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Hurricane Season is Upon Us!

With Hurricane Season now less than a month away it might be good to review our history and look at some of the most destructive hurricanes to strike the MidAtlantic States starting with Hurricane #6 in 1933.

The 1933 ChesapeakePotomac hurricane was among the most damaging hurricanes in the MidAtlantic states in the eastern United States. The sixth storm and third hurricane of the very active1933 Atlantic hurricane season, it formed in the eastern Atlantic, where it moved westnorthwestward and eventually became a Category 4 on the SaffirSimpson hurricane wind scale. A strong ridge over New England allowed a continued northwest course, bringing the storm south of Bermuda and later toward the middle coast of the eastern United States. Advance warning allowed hundreds of people to evacuate ahead of the hurricane making landfall. It did so in northeastern North Carolina on August 23 with winds of about 90mph (150km/h). Soon after, the eye crossed over Norfolk, Virginia, the first time that happened since 1821. The hurricane weakened into a tropical storm over northern Virginia shortly before passing near Washington, D.C., becoming the worst tropical cyclone there since 1896. Curving northward, the storm moved through Pennsylvania and New York before losing tropical characteristics on August 25. Now extra tropical, the former hurricane moved across Atlantic Canada, dissipating on August 28.

Across the eastern United States, the hurricane left widespread damage amounting to over $40 million (equivalent to about $0.8 billion in 2020) and causing at least 47 deaths. Although the storm struck North Carolina, damage in the state totaled only about $250,000, largely to crops and transport. The storm produced 100year flooding from its storm surge, setting records that remained for 70 years. In Virginia, flooding covered downtown portions of Norfolk in the southeast and Alexandria in the north. Damage in the state was estimated at $17.5 million. Similarly heavy damage occurred in Maryland, including over $7million to crops. High waves along the coast eroded beaches and created a new inlet at Ocean City. The highest rainfall associated with the hurricane was 13.28in (337mm) at York, Pennsylvania. In the state, the rains flooded several rivers which forced thousands to evacuate. In neighboring New Jersey, high waves wrecked boats and destroyed a fishing pier, while in New York, flooding caused traffic jams. In Atlantic Canada, heavy rainfall assisted firefighters in combating wildfires, and the associated winds caused isolated power outages.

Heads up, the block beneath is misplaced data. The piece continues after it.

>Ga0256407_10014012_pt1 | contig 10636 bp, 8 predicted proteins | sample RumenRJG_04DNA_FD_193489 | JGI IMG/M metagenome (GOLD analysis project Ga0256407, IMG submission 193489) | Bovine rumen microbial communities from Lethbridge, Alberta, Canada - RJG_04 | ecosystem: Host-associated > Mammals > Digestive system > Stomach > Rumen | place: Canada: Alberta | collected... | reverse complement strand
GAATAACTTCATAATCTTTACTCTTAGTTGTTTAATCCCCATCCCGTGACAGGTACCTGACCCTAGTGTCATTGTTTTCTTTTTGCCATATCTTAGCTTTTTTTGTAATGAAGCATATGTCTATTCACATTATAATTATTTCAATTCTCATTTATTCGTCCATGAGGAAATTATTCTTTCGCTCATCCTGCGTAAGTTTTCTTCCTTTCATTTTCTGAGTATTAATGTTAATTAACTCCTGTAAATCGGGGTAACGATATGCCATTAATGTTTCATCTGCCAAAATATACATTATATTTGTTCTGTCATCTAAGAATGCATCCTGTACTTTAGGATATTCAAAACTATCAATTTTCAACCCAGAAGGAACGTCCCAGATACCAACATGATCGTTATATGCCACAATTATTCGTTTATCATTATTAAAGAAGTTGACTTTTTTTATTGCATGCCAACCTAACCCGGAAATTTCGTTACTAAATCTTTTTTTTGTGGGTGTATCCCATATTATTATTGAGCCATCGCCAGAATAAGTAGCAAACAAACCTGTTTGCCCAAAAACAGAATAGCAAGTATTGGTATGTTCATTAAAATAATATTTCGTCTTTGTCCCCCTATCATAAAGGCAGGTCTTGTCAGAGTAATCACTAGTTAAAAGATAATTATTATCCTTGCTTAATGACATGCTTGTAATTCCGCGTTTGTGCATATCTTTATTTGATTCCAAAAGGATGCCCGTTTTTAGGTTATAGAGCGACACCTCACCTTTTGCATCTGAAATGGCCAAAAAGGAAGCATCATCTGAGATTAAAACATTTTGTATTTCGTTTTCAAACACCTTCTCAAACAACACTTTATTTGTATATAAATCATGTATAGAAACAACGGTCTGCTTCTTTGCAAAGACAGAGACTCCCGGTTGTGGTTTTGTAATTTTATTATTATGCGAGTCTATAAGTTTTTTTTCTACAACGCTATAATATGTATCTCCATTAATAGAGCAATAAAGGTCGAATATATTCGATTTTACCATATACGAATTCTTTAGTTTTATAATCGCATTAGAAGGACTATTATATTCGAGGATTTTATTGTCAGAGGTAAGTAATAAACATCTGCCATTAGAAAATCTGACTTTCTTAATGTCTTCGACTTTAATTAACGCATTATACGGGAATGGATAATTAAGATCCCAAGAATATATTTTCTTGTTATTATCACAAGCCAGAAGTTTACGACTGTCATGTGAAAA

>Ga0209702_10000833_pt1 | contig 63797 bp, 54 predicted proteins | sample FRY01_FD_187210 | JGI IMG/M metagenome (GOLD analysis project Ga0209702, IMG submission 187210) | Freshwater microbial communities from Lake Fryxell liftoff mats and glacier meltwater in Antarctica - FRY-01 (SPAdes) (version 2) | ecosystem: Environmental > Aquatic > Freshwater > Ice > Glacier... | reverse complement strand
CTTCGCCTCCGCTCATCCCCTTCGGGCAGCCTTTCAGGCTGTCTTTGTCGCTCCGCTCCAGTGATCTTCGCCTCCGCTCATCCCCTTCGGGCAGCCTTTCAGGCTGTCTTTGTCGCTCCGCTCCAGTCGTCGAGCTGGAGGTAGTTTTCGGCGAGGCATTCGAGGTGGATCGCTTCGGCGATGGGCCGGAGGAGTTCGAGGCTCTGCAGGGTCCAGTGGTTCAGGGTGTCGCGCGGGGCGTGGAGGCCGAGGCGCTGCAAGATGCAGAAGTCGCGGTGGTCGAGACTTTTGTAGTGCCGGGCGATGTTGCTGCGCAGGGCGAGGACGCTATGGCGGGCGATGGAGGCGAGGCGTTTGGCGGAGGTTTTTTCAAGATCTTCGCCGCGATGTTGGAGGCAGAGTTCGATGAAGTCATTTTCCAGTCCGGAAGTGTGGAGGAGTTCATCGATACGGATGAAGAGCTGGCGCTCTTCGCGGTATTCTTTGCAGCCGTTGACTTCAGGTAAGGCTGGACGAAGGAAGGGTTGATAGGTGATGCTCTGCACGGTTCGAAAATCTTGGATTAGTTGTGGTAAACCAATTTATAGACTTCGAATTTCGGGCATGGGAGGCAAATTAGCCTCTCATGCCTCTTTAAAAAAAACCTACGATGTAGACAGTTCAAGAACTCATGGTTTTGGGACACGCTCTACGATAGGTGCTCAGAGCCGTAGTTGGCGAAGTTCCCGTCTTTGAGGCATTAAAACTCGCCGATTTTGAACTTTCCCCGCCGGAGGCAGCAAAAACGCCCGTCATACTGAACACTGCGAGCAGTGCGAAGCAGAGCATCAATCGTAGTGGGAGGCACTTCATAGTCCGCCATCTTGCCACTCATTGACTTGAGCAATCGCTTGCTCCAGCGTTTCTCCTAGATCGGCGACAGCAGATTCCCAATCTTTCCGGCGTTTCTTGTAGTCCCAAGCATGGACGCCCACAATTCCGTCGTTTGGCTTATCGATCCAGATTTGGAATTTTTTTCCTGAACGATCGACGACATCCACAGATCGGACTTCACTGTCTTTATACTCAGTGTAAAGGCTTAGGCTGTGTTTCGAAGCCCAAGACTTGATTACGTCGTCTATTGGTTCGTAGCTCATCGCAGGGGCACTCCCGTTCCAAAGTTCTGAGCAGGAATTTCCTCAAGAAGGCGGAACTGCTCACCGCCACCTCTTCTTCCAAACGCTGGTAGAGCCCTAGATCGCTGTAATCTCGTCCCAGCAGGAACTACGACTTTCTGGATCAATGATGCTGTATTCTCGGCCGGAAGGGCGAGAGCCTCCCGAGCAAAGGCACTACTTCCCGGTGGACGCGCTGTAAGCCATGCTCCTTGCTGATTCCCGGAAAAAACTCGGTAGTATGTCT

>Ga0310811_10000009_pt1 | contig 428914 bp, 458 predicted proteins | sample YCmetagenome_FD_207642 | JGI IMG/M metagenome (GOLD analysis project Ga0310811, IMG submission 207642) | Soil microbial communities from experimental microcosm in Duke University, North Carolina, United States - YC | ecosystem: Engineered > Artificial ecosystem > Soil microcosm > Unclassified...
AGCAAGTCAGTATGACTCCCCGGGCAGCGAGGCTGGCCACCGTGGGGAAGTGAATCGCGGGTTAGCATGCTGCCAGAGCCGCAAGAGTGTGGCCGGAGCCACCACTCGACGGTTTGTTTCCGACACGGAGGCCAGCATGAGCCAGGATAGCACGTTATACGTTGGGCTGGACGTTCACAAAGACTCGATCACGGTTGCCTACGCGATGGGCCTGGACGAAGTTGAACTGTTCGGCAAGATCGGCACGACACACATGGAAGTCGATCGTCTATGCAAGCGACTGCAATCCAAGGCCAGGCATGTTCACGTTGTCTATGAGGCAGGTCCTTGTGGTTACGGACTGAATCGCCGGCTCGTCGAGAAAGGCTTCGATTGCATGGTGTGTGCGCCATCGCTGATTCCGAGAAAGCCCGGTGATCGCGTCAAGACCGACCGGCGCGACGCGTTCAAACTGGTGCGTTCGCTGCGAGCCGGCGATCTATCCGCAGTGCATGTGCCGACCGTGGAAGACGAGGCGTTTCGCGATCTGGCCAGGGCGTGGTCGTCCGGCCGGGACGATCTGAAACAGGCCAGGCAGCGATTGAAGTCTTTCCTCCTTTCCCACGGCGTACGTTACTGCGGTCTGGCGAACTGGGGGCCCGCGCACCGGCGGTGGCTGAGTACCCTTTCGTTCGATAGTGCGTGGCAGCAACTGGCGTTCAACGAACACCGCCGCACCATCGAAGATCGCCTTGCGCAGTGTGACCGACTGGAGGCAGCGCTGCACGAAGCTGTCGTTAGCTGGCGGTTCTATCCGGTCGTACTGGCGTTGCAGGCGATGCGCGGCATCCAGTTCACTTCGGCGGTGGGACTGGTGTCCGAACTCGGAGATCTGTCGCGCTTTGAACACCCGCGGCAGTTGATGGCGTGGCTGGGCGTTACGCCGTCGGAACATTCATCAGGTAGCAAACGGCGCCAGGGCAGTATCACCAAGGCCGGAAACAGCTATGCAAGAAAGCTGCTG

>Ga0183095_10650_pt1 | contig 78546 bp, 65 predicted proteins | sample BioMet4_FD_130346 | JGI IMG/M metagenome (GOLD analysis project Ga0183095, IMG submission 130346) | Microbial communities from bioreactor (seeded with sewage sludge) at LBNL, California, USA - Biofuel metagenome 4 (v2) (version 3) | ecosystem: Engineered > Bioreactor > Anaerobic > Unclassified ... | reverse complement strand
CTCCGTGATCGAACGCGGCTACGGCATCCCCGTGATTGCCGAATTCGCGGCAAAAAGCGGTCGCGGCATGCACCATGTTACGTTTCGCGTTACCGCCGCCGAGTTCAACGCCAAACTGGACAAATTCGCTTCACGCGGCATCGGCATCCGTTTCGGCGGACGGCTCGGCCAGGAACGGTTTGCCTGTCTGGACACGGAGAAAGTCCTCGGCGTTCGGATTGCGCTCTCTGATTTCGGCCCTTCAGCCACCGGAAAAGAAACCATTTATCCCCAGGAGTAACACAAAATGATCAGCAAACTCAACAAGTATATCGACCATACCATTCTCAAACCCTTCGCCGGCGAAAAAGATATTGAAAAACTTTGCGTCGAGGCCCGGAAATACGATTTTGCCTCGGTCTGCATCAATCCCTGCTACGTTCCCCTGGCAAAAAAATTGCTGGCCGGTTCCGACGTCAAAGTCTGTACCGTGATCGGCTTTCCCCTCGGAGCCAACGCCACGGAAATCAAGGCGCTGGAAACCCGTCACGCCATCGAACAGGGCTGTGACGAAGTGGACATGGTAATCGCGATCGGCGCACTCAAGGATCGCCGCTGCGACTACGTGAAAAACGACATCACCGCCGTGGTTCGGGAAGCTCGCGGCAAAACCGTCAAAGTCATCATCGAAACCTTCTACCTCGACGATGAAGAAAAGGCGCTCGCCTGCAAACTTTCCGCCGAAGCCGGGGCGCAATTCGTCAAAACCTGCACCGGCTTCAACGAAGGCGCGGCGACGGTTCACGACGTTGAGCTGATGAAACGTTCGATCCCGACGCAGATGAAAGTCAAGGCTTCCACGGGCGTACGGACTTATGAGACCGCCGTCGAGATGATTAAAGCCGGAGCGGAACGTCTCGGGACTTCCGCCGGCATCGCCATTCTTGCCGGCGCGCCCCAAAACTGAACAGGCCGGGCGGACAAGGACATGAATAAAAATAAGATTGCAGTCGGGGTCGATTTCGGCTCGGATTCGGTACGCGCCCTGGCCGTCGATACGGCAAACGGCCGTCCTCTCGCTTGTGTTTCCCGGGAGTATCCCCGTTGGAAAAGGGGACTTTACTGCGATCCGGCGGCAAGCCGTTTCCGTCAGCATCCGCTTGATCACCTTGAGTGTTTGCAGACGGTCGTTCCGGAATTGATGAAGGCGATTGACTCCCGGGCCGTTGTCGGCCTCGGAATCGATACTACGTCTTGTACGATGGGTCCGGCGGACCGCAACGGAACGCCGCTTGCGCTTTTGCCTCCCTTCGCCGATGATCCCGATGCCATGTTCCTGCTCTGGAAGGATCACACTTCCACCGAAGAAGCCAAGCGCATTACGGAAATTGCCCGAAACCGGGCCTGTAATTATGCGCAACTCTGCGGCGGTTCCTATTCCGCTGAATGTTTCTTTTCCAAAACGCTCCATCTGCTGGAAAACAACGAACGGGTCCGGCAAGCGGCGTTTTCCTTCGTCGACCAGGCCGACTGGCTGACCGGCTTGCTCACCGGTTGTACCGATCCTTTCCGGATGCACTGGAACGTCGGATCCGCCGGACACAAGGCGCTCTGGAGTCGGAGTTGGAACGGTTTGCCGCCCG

Continuous weather records for the Hampton Roads Area of Virginia began on January 1, 1871 when the National Weather Service was established in downtown Norfolk. The recorded history of significant tropical storms that affected the area goes back much further. Prior to 1871, very early storms have been located in ship logs, newspaper accounts, history books, and countless other writings. The residents of coastal Virginia during Colonial times were very much aware of the weather. They were a people that lived near the water and largely derived their livelihood from the sea. To them, a tropical storm was indeed a noteworthy event. Learning from the past will help us prepare for the future.Please prepare now for the coming storm season.

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